Cisco, a Dow component, fell 11.2%, dragging the Dow down after the company announced a 5% year-on-year drop in revenue. Shares of companies that will benefit from the economic recovery also generally fell. Gap fell 2.3%, American Airlines and Southwest Airlines fell 1.3%.
Apple closed up 1.8%, setting a new closing record. Nike was up 1.2%, Merck was up 1.1%, and Minnesota Mining Manufacturing was up 1%.
some analysts believe that despite economic and political uncertainty, the slowdown in the growth of coronavirus cases in the United States and better than expected performance of major companies have supported us stocks. On Wednesday, Texas’s number of hospitalized coronavirus cases fell to its lowest level since early July, and California’s number of hospitalized cases also showed a downward trend, with governor Gavin Newsom suggesting that the state’s virus epidemic is “turning around.”.
ed clissold, chief U.S. strategist at ned David research group, said: “it is conceivable that there will be no more large-scale downtime. The growth of coronavirus infections has also improved across the sunshine zone
he added: “the whole earnings season is coming to an end, and the rate of outperformance (that is, the percentage of companies that exceed expectations) is actually on the verge of reaching an all-time high of 84%. So that’s good news for market trading. ”
after the closing of the market on Wednesday, LYFT (LYFT) reported a lower than expected loss in the second quarter, with revenue falling 61% in the second quarter than expected, which was due to the sharp drop in travel demand caused by the coronavirus epidemic. The company said passenger travel increased 78% in July from its April low. The company maintains its outlook and expects adjusted EBITDA earnings by the end of next year.
last week, the number of people applying for unemployment benefits for the first time in the United States since the outbreak of the pandemic in March was less than 1 million, indicating that as the spread of coronavirus slows down, the momentum for economic recovery has increased.
data released by the U.S. Department of labor on Thursday showed that the number of first-time jobless claims under the regular state unemployment relief program fell by 228000 to 963000 in the week ending August 8. Continued claims for unemployment benefits fell to 15.5 million in the week ending August 1, the lowest level since early April.
the median forecast of economists was that 1.1 million people applied for unemployment relief for the first time and 15.8 million people continued to apply for unemployment relief.
the drop in the number of people applying for unemployment benefits for the first time came after the decline of new cases of coronavirus infection, which highlights the importance of controlling the virus for the economy. By most indicators, the US economy is still far below its pre crisis level. At the same time, the recent drop in initial jobless claims may also reflect a weakening willingness to file for unemployment benefits after the $600 weekly additional federal unemployment benefits expire.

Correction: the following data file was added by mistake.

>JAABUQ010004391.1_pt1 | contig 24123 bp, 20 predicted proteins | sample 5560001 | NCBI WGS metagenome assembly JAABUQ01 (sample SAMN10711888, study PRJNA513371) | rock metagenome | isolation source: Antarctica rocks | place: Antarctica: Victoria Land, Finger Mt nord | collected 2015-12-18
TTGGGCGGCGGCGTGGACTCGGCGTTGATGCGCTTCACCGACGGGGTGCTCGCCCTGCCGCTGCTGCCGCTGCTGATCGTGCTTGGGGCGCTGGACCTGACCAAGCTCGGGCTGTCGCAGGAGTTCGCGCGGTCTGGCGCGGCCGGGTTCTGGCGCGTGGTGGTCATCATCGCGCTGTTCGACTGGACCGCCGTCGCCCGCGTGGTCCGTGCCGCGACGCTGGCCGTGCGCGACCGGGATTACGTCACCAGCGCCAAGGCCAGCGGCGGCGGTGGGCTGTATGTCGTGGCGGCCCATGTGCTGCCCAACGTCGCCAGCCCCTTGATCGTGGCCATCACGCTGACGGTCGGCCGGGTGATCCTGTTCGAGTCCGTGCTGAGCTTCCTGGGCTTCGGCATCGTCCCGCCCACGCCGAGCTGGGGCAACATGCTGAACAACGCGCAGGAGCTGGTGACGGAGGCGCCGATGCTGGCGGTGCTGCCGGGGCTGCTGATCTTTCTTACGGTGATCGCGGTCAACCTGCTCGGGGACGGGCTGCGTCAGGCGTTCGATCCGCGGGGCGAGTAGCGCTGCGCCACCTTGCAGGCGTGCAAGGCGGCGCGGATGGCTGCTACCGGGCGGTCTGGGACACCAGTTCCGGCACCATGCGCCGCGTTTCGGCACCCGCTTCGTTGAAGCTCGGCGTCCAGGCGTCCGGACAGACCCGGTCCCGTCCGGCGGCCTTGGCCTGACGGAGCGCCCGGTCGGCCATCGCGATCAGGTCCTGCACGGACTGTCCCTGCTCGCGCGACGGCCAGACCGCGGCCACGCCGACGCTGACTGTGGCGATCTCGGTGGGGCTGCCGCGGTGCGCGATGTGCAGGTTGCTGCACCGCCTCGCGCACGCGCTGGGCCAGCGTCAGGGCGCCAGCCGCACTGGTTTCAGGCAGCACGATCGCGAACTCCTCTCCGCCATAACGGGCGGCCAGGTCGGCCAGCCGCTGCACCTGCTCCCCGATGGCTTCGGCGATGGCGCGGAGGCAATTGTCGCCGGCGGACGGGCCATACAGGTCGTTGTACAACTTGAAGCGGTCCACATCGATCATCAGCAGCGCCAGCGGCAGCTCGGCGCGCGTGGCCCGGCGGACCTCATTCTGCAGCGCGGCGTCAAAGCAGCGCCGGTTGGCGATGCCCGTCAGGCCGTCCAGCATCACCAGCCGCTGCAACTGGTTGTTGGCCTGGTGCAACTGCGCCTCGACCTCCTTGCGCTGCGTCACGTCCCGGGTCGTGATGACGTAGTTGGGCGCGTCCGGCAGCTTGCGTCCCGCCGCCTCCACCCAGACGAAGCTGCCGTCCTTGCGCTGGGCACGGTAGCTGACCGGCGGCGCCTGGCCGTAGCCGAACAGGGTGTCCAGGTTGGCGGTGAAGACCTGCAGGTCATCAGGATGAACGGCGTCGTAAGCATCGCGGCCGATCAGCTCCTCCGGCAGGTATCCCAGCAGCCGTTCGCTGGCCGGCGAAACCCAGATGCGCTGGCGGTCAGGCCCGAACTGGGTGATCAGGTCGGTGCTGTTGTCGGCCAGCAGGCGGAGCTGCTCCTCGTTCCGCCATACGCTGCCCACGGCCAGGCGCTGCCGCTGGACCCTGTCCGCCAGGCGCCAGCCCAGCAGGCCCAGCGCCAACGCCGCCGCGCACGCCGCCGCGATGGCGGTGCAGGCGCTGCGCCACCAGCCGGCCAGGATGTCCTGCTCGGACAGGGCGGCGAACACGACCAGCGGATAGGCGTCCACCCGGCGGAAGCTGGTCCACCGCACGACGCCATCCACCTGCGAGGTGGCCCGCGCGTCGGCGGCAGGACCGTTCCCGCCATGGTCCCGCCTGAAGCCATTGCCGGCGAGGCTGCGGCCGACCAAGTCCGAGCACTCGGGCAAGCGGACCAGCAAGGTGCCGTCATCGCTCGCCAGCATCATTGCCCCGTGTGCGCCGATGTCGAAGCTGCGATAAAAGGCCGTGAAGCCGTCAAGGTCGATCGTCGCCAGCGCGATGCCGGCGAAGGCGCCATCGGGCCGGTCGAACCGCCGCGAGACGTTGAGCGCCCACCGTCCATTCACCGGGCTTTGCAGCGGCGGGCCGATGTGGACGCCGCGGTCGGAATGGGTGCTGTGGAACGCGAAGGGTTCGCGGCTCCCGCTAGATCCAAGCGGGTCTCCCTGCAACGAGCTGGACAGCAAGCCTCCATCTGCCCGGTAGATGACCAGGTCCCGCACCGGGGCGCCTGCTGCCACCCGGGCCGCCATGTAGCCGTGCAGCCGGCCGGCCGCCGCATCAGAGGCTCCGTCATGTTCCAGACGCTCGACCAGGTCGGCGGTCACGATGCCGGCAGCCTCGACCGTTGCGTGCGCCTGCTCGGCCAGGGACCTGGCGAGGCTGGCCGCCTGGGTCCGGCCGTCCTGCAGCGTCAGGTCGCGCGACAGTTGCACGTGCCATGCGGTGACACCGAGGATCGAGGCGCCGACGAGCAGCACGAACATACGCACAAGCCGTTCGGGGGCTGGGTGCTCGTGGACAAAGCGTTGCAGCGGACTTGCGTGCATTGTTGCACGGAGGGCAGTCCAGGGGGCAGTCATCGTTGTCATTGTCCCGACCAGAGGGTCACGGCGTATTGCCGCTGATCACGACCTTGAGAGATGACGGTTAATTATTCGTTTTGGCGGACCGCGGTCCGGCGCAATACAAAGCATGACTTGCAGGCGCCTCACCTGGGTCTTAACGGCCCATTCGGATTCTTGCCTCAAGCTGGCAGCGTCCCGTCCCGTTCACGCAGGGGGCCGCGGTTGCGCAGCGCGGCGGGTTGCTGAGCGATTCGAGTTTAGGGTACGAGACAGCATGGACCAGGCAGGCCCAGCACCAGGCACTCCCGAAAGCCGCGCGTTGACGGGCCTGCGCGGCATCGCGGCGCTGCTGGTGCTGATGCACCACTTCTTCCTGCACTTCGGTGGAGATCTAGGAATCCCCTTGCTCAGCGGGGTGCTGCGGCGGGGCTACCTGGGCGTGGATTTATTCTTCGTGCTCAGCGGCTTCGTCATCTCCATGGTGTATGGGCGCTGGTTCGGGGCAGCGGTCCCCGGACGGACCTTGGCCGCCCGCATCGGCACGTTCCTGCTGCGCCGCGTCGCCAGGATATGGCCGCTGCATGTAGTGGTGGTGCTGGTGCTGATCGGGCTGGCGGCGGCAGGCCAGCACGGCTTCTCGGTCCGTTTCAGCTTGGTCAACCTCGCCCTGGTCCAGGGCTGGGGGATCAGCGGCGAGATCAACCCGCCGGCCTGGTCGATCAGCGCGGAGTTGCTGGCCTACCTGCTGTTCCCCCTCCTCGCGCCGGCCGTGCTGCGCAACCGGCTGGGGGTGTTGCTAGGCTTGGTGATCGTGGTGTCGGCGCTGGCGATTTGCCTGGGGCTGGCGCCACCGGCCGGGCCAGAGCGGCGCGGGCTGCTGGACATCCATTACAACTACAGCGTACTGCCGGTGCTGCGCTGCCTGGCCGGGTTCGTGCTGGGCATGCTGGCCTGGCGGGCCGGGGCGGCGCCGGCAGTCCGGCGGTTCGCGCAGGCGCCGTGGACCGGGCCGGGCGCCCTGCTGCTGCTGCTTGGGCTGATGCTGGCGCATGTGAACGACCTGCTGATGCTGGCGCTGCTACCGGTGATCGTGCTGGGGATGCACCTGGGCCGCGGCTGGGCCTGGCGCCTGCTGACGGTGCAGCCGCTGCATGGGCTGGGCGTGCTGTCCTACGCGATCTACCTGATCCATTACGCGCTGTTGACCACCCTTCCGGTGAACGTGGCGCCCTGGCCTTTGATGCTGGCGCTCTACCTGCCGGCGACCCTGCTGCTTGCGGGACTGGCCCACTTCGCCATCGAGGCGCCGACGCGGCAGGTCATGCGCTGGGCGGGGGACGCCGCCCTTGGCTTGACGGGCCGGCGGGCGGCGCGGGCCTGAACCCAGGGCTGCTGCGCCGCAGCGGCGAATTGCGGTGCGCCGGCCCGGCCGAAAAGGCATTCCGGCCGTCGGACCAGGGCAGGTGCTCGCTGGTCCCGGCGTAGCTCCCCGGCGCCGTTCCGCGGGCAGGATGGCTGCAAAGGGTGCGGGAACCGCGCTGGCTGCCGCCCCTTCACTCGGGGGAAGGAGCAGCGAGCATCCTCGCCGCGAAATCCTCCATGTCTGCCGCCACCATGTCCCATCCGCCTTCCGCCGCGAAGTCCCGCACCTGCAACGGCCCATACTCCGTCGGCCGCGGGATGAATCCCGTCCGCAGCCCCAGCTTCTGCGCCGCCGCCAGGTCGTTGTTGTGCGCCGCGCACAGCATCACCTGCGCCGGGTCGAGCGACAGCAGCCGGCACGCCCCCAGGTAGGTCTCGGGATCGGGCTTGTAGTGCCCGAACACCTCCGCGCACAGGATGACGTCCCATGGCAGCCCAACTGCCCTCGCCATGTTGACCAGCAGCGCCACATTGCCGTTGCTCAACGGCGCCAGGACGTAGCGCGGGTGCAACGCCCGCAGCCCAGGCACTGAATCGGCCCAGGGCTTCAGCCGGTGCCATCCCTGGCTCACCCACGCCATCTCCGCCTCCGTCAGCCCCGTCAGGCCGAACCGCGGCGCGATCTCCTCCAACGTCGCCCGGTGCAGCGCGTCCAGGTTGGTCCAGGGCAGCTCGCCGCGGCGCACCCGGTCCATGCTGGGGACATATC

the labor market is still facing challenges, including students’ online learning, forcing Americans to stay at home to take care of their children, and the lack of progress in the new economic stimulus package.
U.S. President trump last weekend authorized $300 a week in federal aid to unemployed Americans, less than the $600 weekly relief due in July, and the program could run out of money in two months.
state governments can choose to add $100 to $300, but the labor department clarified on Wednesday that $100 could include regular unemployment benefits already paid by States. The legitimacy and validity of Trump’s action, as well as the decision to postpone the payment of pay tax for four months, is unclear.
investors also continue to hope that members of Parliament will finally reach a compromise and pass another epidemic relief plan. However, as policymakers continue to argue verbally rather than return to the negotiating table, the prospects for a near-term agreement look bleak.
U.S. Treasury Secretary manuchin hinted in an interview on Thursday that the White House would not give in despite calls from lawmakers for at least $2 trillion in aid, and would stick to the $1 trillion plan proposed by Senate Republicans.
Senate leader Chuck Schumer and House Speaker Nancy Pelosi said in a joint statement in response to Mr. manuchin’s speech that they “clearly” stated that “if the Senate plan can increase $1 trillion, it will be willing to reduce $1 trillion.”
Pelosi said she had rejected the “proposal” by Treasury Secretary manu munchin to restart a new round of stimulus negotiations because the White House demanded a reduction in the size of the stimulus and would not give in on the issue. But Mr. mnuchin said it was Pelosi who refused to compromise, and the talks remained deadlocked and showed no signs of easing up.
Pelosi said in a joint statement with Senate leader Schumer on Wednesday. “We have made it clear to the government that if they are willing to increase $1 trillion, we are willing to reduce $1 trillion, and when they start to take this procedure seriously, we are willing to resume negotiations.”